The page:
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Sunday June 30, 2019

By Andrew Ward


Medical cannabis reciprocity means that patients can purchase and consume their medicine in other approved jurisdictions. Because of these laws, patients can travel without fear of not having their required medication, or running afoul with the local law. Will we see medical reciprocity any time soon as cannabis legalization inches across the globe? You may not want to hold your breath.

Reciprocity Varies By State in the U.S.

Reciprocity laws are on the books in several U.S. states. In these states, cardholders from approved states are allowed to buy their medical cannabis while in the state. Without federal cannabis regulations in the United States, reciprocity laws vary by each state. As such, it is advised even more than usual that a person understands the law of any state they plan to visit. Here is a glimpse into how some states regulate the matter and the different laws they have:

Current U.S. Medical Cannabis Reciprocity Laws:

  • Arizona won't allow visitors to purchase from dispensaries, but out of state patients can possess up to 2.5 ounces without risking any trouble from the law. 
  • California won't honor out of state cards, as it does not have a dedicated reciprocity program. That said, out of state patients can apply for a California medical card to make purchases while in the state.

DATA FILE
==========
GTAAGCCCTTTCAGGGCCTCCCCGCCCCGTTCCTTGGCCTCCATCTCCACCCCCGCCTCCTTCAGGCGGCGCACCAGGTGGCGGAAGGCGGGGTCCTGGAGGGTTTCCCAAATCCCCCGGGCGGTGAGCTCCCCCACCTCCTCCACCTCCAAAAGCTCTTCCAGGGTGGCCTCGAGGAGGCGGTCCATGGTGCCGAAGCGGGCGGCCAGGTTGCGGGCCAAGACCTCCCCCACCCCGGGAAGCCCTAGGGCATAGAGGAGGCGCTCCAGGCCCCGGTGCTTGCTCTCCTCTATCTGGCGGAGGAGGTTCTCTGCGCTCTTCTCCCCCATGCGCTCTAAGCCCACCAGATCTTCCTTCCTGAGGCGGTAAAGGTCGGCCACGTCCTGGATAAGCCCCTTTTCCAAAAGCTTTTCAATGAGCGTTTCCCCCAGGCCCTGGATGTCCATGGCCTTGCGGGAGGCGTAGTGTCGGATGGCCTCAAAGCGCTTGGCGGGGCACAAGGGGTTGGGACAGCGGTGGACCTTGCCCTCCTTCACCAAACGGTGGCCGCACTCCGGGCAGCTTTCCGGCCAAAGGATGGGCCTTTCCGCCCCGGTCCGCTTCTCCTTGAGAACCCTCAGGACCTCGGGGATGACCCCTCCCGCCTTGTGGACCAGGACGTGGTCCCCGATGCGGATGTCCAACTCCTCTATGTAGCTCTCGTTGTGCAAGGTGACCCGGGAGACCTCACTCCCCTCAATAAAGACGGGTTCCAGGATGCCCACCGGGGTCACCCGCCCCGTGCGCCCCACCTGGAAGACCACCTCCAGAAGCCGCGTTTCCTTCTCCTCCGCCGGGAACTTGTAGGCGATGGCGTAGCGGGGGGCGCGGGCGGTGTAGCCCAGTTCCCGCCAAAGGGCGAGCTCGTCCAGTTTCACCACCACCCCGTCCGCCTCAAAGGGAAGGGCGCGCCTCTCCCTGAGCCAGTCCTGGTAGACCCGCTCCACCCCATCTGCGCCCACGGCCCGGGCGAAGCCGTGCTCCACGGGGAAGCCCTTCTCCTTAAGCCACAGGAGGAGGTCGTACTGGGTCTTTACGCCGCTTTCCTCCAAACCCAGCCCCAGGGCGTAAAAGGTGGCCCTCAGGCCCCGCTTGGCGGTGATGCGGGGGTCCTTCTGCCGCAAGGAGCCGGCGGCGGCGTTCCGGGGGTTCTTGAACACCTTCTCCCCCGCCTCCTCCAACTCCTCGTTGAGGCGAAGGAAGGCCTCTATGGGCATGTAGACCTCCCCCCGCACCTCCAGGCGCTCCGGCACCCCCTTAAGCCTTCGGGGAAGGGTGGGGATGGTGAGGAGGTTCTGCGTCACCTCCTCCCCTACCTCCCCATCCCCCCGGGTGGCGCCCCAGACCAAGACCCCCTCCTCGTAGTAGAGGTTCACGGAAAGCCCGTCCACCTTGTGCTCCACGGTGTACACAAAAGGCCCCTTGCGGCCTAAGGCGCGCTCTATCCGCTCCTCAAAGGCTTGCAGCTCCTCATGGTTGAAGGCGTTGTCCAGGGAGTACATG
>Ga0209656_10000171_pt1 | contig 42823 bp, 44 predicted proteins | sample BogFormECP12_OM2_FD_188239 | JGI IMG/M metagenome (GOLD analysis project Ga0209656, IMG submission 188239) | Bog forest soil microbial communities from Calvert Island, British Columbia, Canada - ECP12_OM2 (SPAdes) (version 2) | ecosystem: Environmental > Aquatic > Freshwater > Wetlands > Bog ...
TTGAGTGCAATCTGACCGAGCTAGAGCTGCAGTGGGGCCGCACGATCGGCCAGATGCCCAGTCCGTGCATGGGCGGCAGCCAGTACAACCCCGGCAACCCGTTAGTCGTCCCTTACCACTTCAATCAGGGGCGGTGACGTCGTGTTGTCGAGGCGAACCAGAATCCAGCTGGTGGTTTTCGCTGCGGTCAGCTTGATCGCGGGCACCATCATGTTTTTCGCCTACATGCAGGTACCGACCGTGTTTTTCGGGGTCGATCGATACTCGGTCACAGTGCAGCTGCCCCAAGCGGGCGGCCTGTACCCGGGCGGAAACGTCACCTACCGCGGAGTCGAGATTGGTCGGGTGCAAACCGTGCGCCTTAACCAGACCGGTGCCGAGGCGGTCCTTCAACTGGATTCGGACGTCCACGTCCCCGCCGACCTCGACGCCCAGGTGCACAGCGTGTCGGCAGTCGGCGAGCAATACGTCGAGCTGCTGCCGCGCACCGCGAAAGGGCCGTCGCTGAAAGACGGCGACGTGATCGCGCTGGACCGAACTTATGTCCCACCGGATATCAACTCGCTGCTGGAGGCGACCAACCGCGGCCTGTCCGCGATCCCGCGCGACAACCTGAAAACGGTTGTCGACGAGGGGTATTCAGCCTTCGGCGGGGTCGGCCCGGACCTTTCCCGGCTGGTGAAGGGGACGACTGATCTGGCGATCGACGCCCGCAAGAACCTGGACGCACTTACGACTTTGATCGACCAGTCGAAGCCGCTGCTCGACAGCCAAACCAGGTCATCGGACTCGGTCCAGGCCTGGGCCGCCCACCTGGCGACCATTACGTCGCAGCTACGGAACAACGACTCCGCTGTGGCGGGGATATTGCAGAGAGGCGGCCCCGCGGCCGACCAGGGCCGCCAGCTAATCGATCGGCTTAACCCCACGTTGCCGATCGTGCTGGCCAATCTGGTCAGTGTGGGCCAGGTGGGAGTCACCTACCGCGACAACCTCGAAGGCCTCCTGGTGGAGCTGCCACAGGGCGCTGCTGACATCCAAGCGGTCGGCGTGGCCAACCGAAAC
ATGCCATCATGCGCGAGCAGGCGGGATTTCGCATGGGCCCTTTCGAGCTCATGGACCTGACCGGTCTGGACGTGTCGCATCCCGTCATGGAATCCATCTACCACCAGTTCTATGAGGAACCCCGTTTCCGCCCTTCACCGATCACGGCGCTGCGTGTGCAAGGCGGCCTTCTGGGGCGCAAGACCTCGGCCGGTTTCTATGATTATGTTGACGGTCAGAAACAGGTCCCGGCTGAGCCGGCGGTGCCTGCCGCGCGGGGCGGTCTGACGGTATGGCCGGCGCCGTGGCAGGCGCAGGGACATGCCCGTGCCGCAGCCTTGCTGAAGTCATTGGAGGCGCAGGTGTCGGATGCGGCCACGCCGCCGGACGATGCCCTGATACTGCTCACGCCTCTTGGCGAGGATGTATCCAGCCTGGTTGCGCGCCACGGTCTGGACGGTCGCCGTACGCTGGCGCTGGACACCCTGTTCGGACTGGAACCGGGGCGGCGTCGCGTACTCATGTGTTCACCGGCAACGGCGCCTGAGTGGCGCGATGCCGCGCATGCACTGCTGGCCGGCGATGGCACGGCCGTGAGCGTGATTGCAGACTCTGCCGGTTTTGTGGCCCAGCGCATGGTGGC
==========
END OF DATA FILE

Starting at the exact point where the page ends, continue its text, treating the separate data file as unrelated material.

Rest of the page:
• Maine allows out of state patients to consume medical marijuana for up to 30 days after entering the state. However, if they want to purchase medical cannabis, they'll need to register with the state. It is advised that applicants have documents from their home state proving that everything is up to date and in order. 
  • In Michigan, its reciprocity program mirrors its local laws that allow for up to 2.5 ounces of cannabis.
  • Oklahoma allows medical cardholders from out-of-state to apply for a temporary in-state medical card. The cost of the temporary license is $100.
  • New Hampshire is another state that allows out of state patients to possess cannabis but not purchase it. Additionally, out of state cards are honored if the condition they suffer from is accepted in New Hampshire. 
  • Rhode Island is one state that does not accept out of state cards for purchases but has had several reports of certain dispensaries allowing sales. Proceed with caution. 

Last year, Washington, D.C. began its reciprocity laws. In its case, out of town cardholders from most states could purchase medical cannabis. Meanwhile, Hawaii recently started its own reciprocity program. In the Sunshine State, visiting patients can receive a card valid for up to 60 days. To qualify, a person must have a valid medical ID from another state with a condition that is accepted on Hawaii's list of medical conditions. 

How the United States Stacks Up to Canada

Some will want to compare reciprocity to our neighbors to the north in Canada. That, however, is not a fair assessment. With Canada legalizing adult use laws, its stance on cannabis is much different than the U.S. For example, in Canada, any adult can legally transport up to 30 grams of cannabis when traveling within the country. A person trying to do the same with cannabis coming into Canada will be met with a legal situation once they meet up with Canadian customs, or likely sooner as they attempt to pass through security at their home airport.

Canada's transportation laws make there no need for any for reciprocity language. photo credit